By Peter Brennan
The Eagles have made the biggest investment in their 86-year history:
They signed franchise quarterback Carson Wentz to a four-year extension through the 2024 season.
The extension is for $128 million and includes $107.9 million guaranteed, including $66 million due at signing, a source told ESPN’s Adam Schefter. The extension can escalate to a max of $144 million. Wentz’s total deal is now six years for $154 million and can grow to a max of $170 million.
The extension is similar to the one the Seattle Seahawks gave Russell Wilson, who signed a four-year, $140 million extension with $107 million in guarantees in April.
The Eagles have been open about their desire to lock Wentz into a megadeal. Howie Roseman, the executive vice president of football operations, said at the owners meetings in March that “having Carson here long-term is our goal” and the organization will “work toward that.” Chairman/CEO Jeffrey Lurie added he would “absolutely” be comfortable extending Wentz this year, even though Wentz is coming off two significant injuries and was under contract through 2020.
The price for premium quarterbacks is only going to go up, and with Patrick Mahomes eligible for a contract after this season, the cost could soon skyrocket. By extending Wentz now, the Eagles assume some significant risk but will save millions on the back end if Wentz returns to MVP form, as they expect him to.
Wentz said in a video posted on his Twitter account that he was excited to re-up.
“I can’t even explain to you how excited I am right now to be a part of this great city for this many more years,” Wentz said. “From the moment I got drafted here, I knew this place was special.”
In December 2017, Wentz tore his ACL and missed the team’s final three games of the regular season and entire postseason run to a Super Bowl title. The injury also forced him to miss the first two games of 2018.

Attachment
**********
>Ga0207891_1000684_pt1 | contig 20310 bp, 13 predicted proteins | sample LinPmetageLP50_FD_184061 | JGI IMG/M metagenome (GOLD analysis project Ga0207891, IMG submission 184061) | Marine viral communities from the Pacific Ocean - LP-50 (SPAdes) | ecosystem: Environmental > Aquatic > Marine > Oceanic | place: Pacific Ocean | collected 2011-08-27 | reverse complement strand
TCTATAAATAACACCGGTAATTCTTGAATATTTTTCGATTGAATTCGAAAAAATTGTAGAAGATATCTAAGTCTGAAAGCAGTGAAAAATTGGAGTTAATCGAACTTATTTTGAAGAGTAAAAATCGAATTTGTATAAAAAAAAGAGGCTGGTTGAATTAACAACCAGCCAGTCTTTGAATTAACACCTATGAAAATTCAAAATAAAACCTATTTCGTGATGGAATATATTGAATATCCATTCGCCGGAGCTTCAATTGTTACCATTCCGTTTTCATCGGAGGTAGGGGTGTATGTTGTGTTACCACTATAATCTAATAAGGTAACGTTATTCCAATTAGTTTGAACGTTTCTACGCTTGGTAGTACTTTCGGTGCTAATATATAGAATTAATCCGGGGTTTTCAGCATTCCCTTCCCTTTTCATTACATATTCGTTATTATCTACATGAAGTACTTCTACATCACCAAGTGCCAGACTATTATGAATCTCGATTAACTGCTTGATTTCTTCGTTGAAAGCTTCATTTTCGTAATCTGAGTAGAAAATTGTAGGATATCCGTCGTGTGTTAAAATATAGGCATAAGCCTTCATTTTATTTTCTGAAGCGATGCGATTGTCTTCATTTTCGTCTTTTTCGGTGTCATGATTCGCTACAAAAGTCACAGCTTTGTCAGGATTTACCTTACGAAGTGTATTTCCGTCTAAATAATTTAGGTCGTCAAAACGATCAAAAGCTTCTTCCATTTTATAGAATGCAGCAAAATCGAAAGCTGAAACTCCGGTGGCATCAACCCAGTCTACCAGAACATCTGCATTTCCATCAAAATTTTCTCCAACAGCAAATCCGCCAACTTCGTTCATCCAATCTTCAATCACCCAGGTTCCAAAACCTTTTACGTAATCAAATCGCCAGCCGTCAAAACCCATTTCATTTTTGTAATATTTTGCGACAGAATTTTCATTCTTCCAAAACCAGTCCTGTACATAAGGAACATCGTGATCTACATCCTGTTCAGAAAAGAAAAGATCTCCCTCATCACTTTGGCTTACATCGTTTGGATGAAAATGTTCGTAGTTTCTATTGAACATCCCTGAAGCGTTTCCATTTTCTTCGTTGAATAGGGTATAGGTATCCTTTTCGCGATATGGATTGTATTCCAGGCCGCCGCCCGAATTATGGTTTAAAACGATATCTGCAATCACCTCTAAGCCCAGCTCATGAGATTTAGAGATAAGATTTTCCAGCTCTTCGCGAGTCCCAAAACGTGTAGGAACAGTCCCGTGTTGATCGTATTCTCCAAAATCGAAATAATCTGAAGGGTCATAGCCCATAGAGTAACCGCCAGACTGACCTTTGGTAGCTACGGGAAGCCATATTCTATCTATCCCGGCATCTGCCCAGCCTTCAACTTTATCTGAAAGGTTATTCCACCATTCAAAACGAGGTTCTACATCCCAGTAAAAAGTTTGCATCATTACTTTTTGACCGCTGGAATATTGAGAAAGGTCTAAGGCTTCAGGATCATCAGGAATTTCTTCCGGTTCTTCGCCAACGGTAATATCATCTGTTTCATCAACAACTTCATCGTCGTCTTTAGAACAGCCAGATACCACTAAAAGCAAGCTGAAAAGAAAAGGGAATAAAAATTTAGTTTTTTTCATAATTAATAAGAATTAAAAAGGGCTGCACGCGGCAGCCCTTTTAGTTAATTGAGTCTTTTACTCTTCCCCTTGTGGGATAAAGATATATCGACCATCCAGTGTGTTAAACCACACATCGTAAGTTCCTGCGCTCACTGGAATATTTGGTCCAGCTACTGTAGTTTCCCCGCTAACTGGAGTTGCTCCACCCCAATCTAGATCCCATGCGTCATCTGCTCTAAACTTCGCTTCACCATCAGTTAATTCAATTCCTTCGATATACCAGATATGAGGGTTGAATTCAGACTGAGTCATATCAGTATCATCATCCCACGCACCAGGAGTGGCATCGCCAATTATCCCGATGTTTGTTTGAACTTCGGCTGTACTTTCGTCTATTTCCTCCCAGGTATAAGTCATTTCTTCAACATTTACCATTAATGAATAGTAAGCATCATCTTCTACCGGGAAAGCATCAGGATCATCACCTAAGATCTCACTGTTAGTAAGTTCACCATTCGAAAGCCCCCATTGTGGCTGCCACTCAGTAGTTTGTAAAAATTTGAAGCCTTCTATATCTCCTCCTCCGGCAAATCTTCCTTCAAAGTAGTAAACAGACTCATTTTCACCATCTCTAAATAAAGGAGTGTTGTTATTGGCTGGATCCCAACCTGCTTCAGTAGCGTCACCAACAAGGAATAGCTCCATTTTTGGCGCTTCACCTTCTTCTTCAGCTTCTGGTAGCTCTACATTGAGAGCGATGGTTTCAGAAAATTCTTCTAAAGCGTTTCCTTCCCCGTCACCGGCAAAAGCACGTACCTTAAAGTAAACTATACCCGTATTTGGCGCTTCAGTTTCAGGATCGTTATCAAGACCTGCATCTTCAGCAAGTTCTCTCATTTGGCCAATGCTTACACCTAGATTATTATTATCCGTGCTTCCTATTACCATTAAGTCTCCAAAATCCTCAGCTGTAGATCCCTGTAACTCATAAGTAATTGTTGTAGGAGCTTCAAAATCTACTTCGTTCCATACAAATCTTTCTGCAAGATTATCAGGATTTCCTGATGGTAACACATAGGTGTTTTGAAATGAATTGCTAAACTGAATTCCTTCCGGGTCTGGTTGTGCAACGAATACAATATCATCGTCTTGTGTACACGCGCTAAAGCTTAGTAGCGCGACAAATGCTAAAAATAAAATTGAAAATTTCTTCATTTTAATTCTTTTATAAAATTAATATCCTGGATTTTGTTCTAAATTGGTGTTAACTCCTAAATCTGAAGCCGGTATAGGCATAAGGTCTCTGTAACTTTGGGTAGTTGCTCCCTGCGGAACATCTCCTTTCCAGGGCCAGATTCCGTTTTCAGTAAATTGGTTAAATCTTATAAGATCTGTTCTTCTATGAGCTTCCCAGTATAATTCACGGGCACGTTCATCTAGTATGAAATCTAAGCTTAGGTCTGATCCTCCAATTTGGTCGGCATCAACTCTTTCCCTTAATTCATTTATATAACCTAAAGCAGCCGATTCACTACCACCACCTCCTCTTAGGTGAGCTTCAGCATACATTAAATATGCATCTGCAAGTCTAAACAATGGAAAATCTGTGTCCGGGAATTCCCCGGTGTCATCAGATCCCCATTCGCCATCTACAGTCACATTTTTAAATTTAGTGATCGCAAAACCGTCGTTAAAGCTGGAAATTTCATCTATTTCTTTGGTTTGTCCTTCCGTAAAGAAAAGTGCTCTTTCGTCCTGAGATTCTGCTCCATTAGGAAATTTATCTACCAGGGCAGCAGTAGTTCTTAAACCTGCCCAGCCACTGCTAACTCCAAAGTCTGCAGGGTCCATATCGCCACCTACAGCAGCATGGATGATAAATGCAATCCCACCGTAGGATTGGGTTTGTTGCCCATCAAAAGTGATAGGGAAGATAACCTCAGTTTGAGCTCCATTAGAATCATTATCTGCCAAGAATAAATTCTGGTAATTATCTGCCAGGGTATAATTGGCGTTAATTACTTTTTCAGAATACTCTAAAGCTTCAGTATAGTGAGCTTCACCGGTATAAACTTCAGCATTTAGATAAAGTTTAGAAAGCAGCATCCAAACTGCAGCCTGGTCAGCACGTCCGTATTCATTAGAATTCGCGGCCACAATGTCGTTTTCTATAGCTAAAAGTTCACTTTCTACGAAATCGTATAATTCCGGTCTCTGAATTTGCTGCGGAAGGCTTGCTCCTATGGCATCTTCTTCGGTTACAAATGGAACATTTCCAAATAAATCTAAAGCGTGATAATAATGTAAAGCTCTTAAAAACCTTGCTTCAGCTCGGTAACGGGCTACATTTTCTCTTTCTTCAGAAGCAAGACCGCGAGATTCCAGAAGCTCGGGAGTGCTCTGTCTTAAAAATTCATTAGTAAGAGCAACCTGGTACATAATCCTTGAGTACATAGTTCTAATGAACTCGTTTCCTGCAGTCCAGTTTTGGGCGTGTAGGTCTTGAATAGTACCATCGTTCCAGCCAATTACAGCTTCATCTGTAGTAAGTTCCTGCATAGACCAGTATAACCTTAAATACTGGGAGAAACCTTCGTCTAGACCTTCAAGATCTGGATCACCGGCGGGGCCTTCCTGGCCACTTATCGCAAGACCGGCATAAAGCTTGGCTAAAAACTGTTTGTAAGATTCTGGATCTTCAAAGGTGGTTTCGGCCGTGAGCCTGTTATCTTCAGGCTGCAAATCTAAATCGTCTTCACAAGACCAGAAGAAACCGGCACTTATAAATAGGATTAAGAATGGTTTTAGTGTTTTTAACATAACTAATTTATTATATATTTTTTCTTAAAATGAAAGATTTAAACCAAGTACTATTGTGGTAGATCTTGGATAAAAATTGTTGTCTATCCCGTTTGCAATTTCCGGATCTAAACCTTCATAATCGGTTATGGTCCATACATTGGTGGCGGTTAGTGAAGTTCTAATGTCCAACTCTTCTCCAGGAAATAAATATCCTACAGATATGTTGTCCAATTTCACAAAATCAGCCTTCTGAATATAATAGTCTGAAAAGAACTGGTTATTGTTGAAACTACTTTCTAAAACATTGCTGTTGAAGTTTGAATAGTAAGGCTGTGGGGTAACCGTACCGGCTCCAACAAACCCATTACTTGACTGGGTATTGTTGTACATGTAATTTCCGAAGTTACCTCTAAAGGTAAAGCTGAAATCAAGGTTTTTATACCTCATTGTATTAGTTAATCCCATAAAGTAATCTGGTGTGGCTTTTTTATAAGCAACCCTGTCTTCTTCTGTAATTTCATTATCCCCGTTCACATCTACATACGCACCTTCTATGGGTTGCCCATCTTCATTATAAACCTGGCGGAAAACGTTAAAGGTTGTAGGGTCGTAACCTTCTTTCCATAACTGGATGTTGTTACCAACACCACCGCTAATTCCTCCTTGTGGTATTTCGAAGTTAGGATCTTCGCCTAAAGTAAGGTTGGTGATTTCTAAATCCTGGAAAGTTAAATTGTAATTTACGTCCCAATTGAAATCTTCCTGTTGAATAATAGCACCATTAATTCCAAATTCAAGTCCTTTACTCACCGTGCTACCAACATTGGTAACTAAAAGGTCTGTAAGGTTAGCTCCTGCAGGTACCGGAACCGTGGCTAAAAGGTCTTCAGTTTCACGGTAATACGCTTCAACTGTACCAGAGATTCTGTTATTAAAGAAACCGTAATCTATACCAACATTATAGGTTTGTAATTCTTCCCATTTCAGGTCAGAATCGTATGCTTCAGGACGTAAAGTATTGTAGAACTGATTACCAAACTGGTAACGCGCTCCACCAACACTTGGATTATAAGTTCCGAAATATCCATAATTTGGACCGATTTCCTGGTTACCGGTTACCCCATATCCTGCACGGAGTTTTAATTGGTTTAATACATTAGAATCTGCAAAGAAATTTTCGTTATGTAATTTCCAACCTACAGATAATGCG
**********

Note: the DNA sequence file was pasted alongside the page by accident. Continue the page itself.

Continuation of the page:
Wentz returned in Week 3 to put up a 5-6 record in 11 games before suffering a stress fracture in his back that forced him to miss the final three games of the season. He finished with 3,074 yards, 21 touchdowns and seven interceptions with a 69.6% completion rate.
Wentz was a full participant in OTAs and hasn’t looked this healthy since 2017. He is no longer in the knee brace that restricted his movement last season and does not plan to wear one during games this season. Neither Wentz nor coach Doug Pederson would say whether the stress fracture in his back has fully healed, but Pederson said he was not putting any limitations on his quarterback for this portion of team activities.
Prior to his injury in 2017, Wentz was having an MVP-caliber season. He led the team to an 11-2 record and finished the year with 3,296 passing yards, a single-season team record 33 touchdowns and just seven interceptions. He was named a Pro Bowler and second-team All-Pro and finished third in MVP voting behind Tom Brady and Todd Gurley II.
As a rookie, Wentz threw for 3,782 yards and 16 touchdowns and had 14 interceptions. He set an NFL rookie record with 379 completions.